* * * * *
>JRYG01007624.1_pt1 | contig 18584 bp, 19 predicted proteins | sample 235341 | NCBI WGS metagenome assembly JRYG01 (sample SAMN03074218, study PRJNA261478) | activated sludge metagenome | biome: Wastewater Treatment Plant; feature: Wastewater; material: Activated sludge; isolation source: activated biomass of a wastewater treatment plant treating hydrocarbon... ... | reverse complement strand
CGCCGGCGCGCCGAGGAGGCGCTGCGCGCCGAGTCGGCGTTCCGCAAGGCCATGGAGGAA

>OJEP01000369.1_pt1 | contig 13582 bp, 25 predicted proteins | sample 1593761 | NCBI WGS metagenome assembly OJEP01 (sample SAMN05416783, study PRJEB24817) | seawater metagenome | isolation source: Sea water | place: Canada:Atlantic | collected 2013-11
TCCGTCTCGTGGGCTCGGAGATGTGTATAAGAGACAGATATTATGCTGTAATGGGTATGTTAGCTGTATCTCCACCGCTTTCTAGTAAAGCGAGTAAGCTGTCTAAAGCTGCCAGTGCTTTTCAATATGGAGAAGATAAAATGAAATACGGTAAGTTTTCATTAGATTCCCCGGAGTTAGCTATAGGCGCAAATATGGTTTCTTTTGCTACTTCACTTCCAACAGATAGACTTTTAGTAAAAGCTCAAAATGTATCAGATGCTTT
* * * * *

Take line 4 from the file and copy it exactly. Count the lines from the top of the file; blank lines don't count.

TCCGTCTCGTGGGCTCGGAGATGTGTATAAGAGACAGATATTATGCTGTAATGGGTATGTTAGCTGTATCTCCACCGCTTTCTAGTAAAGCGAGTAAGCTGTCTAAAGCTGCCAGTGCTTTTCAATATGGAGAAGATAAAATGAAATACGGTAAGTTTTCATTAGATTCCCCGGAGTTAGCTATAGGCGCAAATATGGTTTCTTTTGCTACTTCACTTCCAACAGATAGACTTTTAGTAAAAGCTCAAAATGTATCAGATGCTTT